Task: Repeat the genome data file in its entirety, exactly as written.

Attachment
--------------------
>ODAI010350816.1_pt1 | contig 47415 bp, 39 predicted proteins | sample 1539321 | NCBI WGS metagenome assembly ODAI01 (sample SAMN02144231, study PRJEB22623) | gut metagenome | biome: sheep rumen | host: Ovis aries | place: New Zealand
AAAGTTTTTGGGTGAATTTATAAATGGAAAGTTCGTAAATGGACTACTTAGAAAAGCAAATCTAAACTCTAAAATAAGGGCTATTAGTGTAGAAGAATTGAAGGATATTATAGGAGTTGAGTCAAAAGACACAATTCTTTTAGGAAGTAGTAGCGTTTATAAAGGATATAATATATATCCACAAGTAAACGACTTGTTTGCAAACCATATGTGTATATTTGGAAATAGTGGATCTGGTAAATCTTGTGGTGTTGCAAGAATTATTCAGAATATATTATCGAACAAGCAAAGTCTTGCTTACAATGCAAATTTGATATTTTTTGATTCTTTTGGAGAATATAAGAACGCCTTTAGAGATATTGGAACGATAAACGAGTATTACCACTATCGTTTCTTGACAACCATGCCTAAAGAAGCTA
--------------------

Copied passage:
>ODAI010350816.1_pt1 | contig 47415 bp, 39 predicted proteins | sample 1539321 | NCBI WGS metagenome assembly ODAI01 (sample SAMN02144231, study PRJEB22623) | gut metagenome | biome: sheep rumen | host: Ovis aries | place: New Zealand
AAAGTTTTTGGGTGAATTTATAAATGGAAAGTTCGTAAATGGACTACTTAGAAAAGCAAATCTAAACTCTAAAATAAGGGCTATTAGTGTAGAAGAATTGAAGGATATTATAGGAGTTGAGTCAAAAGACACAATTCTTTTAGGAAGTAGTAGCGTTTATAAAGGATATAATATATATCCACAAGTAAACGACTTGTTTGCAAACCATATGTGTATATTTGGAAATAGTGGATCTGGTAAATCTTGTGGTGTTGCAAGAATTATTCAGAATATATTATCGAACAAGCAAAGTCTTGCTTACAATGCAAATTTGATATTTTTTGATTCTTTTGGAGAATATAAGAACGCCTTTAGAGATATTGGAACGATAAACGAGTATTACCACTATCGTTTCTTGACAACCATGCCTAAAGAAGCTA